by Elizabeth Royte
December 6, 2013
from ModernFarmer Website
As an invulnerable tween, Chris Huegerich, the child of a prosperous farming family, wiped out on his motorcycle in tiny Breda, Iowa.
Forty years on, folks still call
Huegerich “Crash.” And though he eventually went down a conventional
path (married, divorced) and bought out his parents’ farm, Huegerich
has recently reverted to his daredevil ways - at least when it comes
to choosing what kind of corn to plant.
His enormous combines and cultivators have been precision parked - wheel nut to headlight - inside his equipment sheds. But in Huegerich’s office, between the fields and the sheds, chaos reigns. A dozen dog-eared seed catalogs litter a table, along with marked-up spreadsheets and soil maps.
For farmers choosing next year’s crop, this is decision time.
Huegerich, in his combine.
He has no ideological problem with GMOs but has been experimenting
seeds for financial reasons
Farmers picked four or five varieties offered by a regional dealer, and that was that. But in the mid-1990s, biotech companies started producing seeds genetically modified with traits from other organisms.
One trait made soybeans resistant to
the herbicide glyphosate; another,
using a protein from the soil bacterium Bt, helped corn fend off the
insects rootworm and European corn borer.
retailers respond to consumer pressure - in this case, to label GMOs.
Staring at a future of lower corn prices and higher inputs, Huegerich decided to experiment.
Two years ago, he planted 320 acres of conventional corn and 1,700 with GMO corn. To his delight, the conventional fields yielded 15 to 30 more bushels per acre than the GMO fields, with a profit margin of up to $100 more per acre.
And so in 2013, he upped the ante, ordering six varieties of conventional seeds for close to 750 acres and GMOs for his remaining acres.
Attachments for a skid loader sit stacked near the silos at Huegerich’s home base.
Huegerich has a busy winter planning for next year’s crop.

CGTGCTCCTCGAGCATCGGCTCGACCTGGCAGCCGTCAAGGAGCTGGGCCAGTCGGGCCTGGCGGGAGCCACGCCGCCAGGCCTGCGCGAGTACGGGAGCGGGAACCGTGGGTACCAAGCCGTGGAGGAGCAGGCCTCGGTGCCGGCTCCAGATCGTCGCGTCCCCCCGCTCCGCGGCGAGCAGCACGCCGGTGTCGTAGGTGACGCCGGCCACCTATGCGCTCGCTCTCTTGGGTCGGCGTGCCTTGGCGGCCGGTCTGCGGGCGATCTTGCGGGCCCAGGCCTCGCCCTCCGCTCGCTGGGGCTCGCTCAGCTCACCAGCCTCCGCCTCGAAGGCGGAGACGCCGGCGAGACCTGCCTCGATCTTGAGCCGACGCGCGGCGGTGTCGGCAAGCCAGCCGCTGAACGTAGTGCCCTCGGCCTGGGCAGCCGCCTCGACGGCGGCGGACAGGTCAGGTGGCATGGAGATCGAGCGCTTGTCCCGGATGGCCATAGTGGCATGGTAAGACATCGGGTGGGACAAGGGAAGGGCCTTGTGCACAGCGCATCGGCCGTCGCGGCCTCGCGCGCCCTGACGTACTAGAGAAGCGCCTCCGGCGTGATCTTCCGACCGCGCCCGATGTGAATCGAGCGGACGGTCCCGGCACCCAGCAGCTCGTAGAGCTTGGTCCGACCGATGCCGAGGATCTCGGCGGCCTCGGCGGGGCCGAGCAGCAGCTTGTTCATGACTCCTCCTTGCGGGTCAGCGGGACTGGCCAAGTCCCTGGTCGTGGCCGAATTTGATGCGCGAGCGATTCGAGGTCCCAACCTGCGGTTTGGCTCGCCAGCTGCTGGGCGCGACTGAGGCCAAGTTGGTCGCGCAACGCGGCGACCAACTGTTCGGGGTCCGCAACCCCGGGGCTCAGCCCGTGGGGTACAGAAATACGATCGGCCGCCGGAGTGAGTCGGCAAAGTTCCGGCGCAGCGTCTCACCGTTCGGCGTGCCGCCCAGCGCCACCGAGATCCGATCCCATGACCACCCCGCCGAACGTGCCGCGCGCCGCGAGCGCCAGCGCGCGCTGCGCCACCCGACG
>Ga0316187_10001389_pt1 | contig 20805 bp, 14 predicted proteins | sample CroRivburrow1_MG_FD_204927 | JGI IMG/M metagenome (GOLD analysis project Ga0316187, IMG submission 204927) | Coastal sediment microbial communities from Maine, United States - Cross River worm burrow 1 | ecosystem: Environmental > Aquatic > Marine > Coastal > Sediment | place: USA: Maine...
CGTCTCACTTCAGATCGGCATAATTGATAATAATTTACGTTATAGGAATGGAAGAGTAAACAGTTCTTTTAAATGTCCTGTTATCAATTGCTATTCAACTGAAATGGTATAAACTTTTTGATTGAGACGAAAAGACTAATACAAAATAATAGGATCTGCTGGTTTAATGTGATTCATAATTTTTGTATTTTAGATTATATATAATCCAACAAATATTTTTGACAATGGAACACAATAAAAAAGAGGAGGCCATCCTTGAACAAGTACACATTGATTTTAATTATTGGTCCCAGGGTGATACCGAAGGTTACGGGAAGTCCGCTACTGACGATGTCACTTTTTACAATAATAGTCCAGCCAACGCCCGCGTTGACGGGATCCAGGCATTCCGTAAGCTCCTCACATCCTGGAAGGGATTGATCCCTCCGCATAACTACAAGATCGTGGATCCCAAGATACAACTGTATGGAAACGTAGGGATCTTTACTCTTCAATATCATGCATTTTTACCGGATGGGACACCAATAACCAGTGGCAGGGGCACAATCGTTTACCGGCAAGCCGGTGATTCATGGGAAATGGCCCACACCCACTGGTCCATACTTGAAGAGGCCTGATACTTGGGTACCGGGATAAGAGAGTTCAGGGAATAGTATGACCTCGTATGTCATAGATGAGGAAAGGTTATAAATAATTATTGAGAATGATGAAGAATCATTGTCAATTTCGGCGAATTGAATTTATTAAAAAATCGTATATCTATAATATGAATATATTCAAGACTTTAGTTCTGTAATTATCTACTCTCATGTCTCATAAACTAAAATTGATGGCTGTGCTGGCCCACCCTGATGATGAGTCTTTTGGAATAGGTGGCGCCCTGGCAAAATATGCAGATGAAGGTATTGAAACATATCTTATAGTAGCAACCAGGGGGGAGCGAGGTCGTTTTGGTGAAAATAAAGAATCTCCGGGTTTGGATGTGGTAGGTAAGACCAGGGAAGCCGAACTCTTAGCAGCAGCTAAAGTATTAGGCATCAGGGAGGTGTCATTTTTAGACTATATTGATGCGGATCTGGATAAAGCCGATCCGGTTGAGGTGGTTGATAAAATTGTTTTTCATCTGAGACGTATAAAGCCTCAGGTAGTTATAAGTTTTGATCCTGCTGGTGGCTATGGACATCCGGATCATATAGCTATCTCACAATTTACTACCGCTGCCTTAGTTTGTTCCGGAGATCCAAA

In pockets across the nation, commodity growers are becoming fed up with traits that don’t work like they used to. Not only are the seeds expensive (GMO corn can cost $150 more per bag than conventional corn), they’re also driving farmers to buy and apply more chemicals.
During the growing season, Huegerich sprays both his conventional and his GMO corn twice with herbicides and twice with pesticides, despite the GMO’s theoretical resistance to rootworm.
Between 2001 and 2010, the consumer advocacy group Food & Water Watch reports, total on-farm herbicide use increased 26 percent as weed resistance grew.
Today, 61.2 million acres of cropland,
including many of Huegerich’s, are plagued by glyphosate-resistant
In June, Target announced it would debut
a line of foods, called Simply Balanced, that would be free
of genetically modified ingredients by the end of 2014. And by late
summer, more than 20 states were considering genetic modification
Does the grower live close to the river systems that send the vast majority of the nation’s conventional grain to GMO-averse markets in Japan, South Korea and the EU?
Wyatt Muse, a merchandiser for
Clarkson Grain, which buys conventional and organic corn and
soybeans, pays farmers a premium - up to $2 extra per bushel over
the base commodity price of soybeans, $1 for corn - to not only grow
the crop but also preserve its identity. (That is, keep it separate
from genetically modified grain all the way from planting through
harvest, storage and transportation.)
But he does live within trucking distance of Blair, Nebraska, where a Cargill-owned plant converts his crop into plastic for customers who want a bio-based product but can’t get behind GMO corn.
Aaron Bloom doesn’t farm near an outlet that pays a premium, but he still comes out ahead with conventional corn.